Ibrox, May 1983, Rangers 2 Celtic 4: “There’s something very special about this club,” Billy McNeill

Morton were the visitors for the last home game of the season, as we moved into May. The crowd of under 13,000 probably reflected the majority view that the title had gone.

Nevertheless, there was still a job to be done, and first-half goals from Aitken and Nicholas, the latter from the spot, kept the flag race going to the final day.

And what a final day it would be, with all three teams still in with a realistic chance of glory. United were in pole position, one point clear of both rivals and with a slightly better goal difference.

If they could win at Dens Park, home of their fiercest rivals, then they could not be caught. However, any slip-up would allow either Celtic or Aberdeen to pip them to the title, should one better the Arab’s result.

Celtic also faced a derby, Rangers at Ibrox, and in that pre-social media age, we were dependent on radio updates as we took our seats in the Broomloan.

It was the worst possible start, as news filtered through of an early goal at Dens for the visitors, quickly followed by a second and then a goal for Rangers, Cooper blasting home a free-kick.

And when Clark deflected a shot past Bonner for 2-0 six minutes later, Hoops fans could perhaps have been forgiven for heading for the exits there and then.

But this is Celtic and as Billy McNeill often said, “there’s something very special about this club”.

I will never forget the reception the team received on returning to the field for the second half.

Ibrox was a sea of green and white scarves as the most wonderful rendition of ‘You’ll never walk alone’ filled the Govan skies.

The players looked on entranced and suddenly the mood changed.

Within a few minutes of the restart, a clumsy McLelland challenge on Provan earned Celtic a penalty, which Nicholas coolly converted. Suddenly, it was one-way traffic towards us and on the hour, a McAdam header made it all-square.

Still Celts pressed and with twenty minutes remaining, McGarvey somehow beat the giant McCloy to a cross and the Bhoys were in front for the first time. We then had that classic moment, which I will never understand, when someone passed on the message that Dundee had equalised, and there is brief hysteria before ‘tranny-guy’ corrects that, spoiling the brief, impromptu party.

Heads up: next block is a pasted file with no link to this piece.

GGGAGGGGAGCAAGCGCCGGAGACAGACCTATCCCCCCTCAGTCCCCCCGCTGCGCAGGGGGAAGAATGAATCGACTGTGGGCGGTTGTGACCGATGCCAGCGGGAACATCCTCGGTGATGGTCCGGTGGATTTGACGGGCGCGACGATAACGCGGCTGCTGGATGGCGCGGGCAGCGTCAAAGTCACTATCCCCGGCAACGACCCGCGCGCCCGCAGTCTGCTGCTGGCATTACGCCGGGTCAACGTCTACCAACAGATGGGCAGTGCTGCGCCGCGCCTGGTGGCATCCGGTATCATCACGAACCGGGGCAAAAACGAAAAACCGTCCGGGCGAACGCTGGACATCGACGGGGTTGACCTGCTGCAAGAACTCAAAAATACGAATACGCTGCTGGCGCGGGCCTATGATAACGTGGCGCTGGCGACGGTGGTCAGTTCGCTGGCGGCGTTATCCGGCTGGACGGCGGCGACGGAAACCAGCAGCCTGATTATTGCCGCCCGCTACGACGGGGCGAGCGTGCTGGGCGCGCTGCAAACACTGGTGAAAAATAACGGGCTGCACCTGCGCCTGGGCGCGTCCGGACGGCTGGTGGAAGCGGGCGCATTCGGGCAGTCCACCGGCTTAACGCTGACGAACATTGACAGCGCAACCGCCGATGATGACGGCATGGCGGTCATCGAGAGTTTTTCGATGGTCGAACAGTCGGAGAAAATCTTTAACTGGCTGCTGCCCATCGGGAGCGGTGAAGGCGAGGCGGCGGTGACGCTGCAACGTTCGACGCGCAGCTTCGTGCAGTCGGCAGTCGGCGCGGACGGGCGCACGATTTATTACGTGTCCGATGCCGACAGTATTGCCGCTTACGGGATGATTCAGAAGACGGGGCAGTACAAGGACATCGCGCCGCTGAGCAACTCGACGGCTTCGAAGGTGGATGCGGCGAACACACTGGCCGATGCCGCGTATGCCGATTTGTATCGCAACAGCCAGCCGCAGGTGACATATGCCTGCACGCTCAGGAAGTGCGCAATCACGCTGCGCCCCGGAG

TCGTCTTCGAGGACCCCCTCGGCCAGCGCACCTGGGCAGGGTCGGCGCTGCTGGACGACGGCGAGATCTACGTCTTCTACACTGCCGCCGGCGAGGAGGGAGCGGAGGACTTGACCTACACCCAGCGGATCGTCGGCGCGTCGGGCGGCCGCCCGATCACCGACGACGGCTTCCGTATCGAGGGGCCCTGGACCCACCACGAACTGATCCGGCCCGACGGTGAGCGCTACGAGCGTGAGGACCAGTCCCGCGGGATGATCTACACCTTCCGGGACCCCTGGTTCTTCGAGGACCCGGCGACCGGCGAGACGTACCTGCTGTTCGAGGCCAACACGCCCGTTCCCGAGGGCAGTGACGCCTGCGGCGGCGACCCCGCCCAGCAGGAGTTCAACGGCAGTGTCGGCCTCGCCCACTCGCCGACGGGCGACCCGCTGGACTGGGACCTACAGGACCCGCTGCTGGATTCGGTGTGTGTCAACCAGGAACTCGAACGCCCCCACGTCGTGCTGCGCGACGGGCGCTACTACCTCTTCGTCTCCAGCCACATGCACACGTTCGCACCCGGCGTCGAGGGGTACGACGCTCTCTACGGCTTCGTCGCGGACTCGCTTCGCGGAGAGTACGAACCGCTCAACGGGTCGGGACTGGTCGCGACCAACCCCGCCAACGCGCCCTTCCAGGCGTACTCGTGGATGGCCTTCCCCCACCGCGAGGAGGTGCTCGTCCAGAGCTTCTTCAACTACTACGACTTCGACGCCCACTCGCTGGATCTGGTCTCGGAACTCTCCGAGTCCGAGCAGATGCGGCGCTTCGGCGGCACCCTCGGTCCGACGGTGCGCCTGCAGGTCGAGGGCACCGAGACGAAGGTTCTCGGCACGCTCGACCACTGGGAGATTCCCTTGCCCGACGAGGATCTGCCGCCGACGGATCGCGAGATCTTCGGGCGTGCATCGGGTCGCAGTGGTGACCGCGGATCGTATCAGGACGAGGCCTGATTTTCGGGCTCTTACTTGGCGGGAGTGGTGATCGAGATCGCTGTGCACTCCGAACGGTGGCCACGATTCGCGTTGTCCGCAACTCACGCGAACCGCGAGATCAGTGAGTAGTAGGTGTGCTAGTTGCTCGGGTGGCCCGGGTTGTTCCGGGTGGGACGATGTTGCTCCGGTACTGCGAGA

With a few minutes left, the roar from the other end signifies that United have won and our comeback, to some extent, has been in vain. However, there is still time for a fourth Celtic goal, a second penalty for Nicholas, in what many predict will be his final game for the club.

It sneaks in below the keeper and seconds later the whistle blows, a superb second-half performance has delivered a victory on the day but not the third successive title we crave.

It is one of the most bittersweet days of my Celtic life.

There is a real show of strength and defiance from the support as the team take a bow.

As so often that season, particularly away from home, the fans have been incredible. It will be later before we reflect on just how much of an opportunity lost this has been.

Against two of the best Scottish sides in the post-war era, we had the title in our grasp, playing fantastic free-flowing football, scoring a barrowload of goals the Celtic way.

The dynamics at full-time are a concern, with Charlie Nicholas appearing to say his farewell, as are the rumours that all is not well between Billy and his board.

The events over the coming weeks will be critical in shaping the immediate future of our beloved Celtic.

Hail Hail!

Matt Corr

Follow Matt on Twitter @Boola_vogue

Catch up with Matt Corr’s review on Celtic’s 1982-83 season on our home page for the earlier posts on the first half of the season, taking us through to the end of 1982.

For Matt’s account of Celtic in January 1983…‘There were Celtic fans in three sides of Ibrox within a 42,000 crowd,’ Matt Corr…see HERE.

And onto the next month of Celtic action…It’s February 1983 and Alex Ferguson is causing problems for Big Billy….see HERE.

And here’s what happened the next month…March 1983: Ex-Rangers winger Willie Johnston head-butts Davie Provan…see HERE.

Then into April 1983…Celtic suffer 3 defeats in a week to the New Firm…see HERE.

Thanks to Matt for that wonderful account of Celtic’s season 1982-83. You’ll Never Walk Alone had it’s finest ever rendition that day right enough!

About Author

Having retired from his day job Matt Corr can usually be found working as a Tour Guide at Celtic Park, or if there is a Marathon on anywhere in the world from as far away as Tokyo or New York, Matt will be running for the Celtic Foundation. On a European away-day, he's there writing his Diary for The Celtic Star and he's currently completing his first Celtic book with another two planned.

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